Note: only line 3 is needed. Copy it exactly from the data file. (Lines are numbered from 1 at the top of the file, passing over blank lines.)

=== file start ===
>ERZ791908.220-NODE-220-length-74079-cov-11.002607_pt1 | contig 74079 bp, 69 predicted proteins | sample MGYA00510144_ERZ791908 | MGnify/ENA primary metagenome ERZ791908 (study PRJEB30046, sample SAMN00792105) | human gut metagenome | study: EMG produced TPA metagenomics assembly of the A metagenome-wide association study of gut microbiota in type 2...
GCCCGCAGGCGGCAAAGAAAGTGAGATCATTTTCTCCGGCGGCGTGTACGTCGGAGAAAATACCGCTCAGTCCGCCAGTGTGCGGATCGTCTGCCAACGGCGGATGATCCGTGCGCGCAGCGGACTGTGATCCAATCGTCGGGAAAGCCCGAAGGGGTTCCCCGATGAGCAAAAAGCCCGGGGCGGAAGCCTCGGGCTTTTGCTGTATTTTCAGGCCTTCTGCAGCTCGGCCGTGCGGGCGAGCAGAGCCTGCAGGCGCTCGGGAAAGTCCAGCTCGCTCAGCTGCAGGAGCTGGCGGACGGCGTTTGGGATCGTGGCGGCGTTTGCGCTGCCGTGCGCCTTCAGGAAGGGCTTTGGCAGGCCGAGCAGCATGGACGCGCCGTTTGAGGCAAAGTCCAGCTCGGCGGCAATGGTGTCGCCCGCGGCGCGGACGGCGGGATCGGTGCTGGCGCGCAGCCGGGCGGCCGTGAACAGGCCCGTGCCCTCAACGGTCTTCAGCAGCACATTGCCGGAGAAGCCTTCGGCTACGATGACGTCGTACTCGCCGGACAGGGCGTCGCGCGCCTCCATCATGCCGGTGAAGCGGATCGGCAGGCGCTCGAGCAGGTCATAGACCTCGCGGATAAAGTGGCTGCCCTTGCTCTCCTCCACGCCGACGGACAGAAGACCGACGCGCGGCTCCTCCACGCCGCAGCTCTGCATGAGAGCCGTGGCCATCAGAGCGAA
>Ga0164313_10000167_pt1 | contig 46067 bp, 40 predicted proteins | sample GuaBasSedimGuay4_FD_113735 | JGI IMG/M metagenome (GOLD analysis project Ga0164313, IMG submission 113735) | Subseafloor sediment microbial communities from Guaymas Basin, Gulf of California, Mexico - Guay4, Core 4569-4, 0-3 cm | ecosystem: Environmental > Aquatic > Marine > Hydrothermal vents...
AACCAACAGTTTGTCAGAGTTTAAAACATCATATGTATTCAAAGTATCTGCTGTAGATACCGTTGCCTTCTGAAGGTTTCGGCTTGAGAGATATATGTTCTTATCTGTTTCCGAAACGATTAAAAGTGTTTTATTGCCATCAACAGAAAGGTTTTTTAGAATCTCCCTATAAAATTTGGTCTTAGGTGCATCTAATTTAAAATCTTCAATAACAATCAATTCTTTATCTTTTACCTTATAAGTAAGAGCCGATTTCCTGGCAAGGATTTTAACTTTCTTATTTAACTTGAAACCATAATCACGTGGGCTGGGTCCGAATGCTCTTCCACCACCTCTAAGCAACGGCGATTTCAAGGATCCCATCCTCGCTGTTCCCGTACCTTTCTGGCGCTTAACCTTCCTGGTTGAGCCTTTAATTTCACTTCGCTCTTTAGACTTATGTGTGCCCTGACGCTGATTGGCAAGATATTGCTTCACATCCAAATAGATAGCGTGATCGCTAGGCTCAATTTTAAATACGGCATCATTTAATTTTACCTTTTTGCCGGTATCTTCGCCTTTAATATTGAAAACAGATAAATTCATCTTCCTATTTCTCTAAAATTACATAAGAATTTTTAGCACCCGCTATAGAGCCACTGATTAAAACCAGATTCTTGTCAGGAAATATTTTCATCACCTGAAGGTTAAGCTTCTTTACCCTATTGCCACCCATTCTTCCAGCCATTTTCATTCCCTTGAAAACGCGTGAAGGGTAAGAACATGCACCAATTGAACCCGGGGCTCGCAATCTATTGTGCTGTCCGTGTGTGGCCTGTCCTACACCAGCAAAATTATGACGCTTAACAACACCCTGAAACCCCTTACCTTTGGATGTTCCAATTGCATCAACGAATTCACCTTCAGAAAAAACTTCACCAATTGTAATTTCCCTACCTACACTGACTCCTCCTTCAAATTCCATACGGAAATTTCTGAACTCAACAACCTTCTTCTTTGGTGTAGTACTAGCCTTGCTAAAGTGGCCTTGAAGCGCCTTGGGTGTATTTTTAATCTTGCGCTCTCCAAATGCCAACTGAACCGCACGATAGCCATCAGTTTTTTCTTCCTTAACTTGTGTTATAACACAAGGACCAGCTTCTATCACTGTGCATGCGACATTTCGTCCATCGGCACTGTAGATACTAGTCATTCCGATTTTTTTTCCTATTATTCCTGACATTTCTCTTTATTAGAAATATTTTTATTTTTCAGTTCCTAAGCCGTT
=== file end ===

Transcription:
>Ga0164313_10000167_pt1 | contig 46067 bp, 40 predicted proteins | sample GuaBasSedimGuay4_FD_113735 | JGI IMG/M metagenome (GOLD analysis project Ga0164313, IMG submission 113735) | Subseafloor sediment microbial communities from Guaymas Basin, Gulf of California, Mexico - Guay4, Core 4569-4, 0-3 cm | ecosystem: Environmental > Aquatic > Marine > Hydrothermal vents...